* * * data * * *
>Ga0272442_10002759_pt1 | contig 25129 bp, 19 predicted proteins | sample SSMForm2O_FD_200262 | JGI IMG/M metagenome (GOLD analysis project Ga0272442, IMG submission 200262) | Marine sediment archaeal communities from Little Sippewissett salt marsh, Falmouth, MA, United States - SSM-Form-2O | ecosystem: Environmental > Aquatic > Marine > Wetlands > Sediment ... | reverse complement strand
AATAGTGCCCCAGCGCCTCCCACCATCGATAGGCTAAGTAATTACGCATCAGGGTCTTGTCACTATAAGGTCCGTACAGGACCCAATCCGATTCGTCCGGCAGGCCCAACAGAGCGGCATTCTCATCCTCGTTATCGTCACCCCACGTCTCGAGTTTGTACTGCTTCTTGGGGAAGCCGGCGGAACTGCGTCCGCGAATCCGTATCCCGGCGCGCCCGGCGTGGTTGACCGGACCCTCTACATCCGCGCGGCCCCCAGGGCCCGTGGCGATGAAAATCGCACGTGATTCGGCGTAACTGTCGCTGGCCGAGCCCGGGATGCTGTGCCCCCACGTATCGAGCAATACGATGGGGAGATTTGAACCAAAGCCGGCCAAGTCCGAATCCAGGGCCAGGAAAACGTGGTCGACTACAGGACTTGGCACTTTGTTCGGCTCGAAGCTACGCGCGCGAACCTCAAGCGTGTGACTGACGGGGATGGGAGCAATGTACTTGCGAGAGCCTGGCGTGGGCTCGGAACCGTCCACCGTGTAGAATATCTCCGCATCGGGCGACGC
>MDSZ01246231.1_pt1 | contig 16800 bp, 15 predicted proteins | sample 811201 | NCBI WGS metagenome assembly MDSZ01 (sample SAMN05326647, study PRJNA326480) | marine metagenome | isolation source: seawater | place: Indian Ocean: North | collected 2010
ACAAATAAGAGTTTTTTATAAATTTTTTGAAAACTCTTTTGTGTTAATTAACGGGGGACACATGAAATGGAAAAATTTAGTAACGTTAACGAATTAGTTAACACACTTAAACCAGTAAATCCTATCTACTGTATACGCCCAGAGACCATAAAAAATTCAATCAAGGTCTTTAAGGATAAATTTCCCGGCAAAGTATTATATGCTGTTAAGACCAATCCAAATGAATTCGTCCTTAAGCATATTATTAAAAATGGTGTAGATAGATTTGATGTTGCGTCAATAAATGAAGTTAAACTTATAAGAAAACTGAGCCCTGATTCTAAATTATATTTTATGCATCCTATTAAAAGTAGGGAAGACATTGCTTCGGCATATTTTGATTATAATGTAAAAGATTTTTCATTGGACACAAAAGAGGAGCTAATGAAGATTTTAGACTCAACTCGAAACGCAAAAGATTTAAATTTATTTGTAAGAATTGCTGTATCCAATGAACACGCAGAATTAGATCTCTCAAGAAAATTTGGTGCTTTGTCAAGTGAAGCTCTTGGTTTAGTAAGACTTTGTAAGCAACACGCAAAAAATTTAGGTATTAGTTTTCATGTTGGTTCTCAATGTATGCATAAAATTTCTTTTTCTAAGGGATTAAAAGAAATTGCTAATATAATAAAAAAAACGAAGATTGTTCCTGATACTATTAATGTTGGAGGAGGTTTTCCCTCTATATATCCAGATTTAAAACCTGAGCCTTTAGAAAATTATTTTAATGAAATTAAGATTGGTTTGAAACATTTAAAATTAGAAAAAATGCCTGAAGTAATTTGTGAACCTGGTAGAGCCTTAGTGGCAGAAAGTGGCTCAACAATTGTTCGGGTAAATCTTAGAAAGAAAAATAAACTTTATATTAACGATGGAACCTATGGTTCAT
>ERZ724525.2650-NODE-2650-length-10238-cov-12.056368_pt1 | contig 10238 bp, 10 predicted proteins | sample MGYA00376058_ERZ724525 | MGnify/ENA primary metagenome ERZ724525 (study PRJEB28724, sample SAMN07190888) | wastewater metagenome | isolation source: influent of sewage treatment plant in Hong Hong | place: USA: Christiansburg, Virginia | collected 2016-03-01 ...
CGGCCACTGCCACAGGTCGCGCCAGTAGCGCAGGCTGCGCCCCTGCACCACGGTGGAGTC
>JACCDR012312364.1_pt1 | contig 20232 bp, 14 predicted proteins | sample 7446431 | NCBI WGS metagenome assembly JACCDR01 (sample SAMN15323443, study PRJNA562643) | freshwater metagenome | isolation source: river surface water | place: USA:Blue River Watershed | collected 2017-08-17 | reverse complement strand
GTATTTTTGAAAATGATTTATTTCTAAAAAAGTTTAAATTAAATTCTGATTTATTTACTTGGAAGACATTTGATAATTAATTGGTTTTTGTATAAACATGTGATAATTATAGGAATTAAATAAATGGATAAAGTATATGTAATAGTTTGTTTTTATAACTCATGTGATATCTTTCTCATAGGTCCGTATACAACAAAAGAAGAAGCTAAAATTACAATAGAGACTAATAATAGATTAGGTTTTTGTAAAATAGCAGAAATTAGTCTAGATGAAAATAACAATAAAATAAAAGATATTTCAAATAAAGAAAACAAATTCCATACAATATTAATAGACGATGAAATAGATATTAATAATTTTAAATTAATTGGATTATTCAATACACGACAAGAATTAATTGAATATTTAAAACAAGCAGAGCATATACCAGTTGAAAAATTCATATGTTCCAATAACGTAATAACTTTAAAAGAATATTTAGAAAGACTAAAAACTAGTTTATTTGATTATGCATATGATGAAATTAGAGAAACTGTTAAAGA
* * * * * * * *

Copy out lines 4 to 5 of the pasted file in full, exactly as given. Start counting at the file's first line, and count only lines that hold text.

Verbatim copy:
ACAAATAAGAGTTTTTTATAAATTTTTTGAAAACTCTTTTGTGTTAATTAACGGGGGACACATGAAATGGAAAAATTTAGTAACGTTAACGAATTAGTTAACACACTTAAACCAGTAAATCCTATCTACTGTATACGCCCAGAGACCATAAAAAATTCAATCAAGGTCTTTAAGGATAAATTTCCCGGCAAAGTATTATATGCTGTTAAGACCAATCCAAATGAATTCGTCCTTAAGCATATTATTAAAAATGGTGTAGATAGATTTGATGTTGCGTCAATAAATGAAGTTAAACTTATAAGAAAACTGAGCCCTGATTCTAAATTATATTTTATGCATCCTATTAAAAGTAGGGAAGACATTGCTTCGGCATATTTTGATTATAATGTAAAAGATTTTTCATTGGACACAAAAGAGGAGCTAATGAAGATTTTAGACTCAACTCGAAACGCAAAAGATTTAAATTTATTTGTAAGAATTGCTGTATCCAATGAACACGCAGAATTAGATCTCTCAAGAAAATTTGGTGCTTTGTCAAGTGAAGCTCTTGGTTTAGTAAGACTTTGTAAGCAACACGCAAAAAATTTAGGTATTAGTTTTCATGTTGGTTCTCAATGTATGCATAAAATTTCTTTTTCTAAGGGATTAAAAGAAATTGCTAATATAATAAAAAAAACGAAGATTGTTCCTGATACTATTAATGTTGGAGGAGGTTTTCCCTCTATATATCCAGATTTAAAACCTGAGCCTTTAGAAAATTATTTTAATGAAATTAAGATTGGTTTGAAACATTTAAAATTAGAAAAAATGCCTGAAGTAATTTGTGAACCTGGTAGAGCCTTAGTGGCAGAAAGTGGCTCAACAATTGTTCGGGTAAATCTTAGAAAGAAAAATAAACTTTATATTAACGATGGAACCTATGGTTCAT
>ERZ724525.2650-NODE-2650-length-10238-cov-12.056368_pt1 | contig 10238 bp, 10 predicted proteins | sample MGYA00376058_ERZ724525 | MGnify/ENA primary metagenome ERZ724525 (study PRJEB28724, sample SAMN07190888) | wastewater metagenome | isolation source: influent of sewage treatment plant in Hong Hong | place: USA: Christiansburg, Virginia | collected 2016-03-01 ...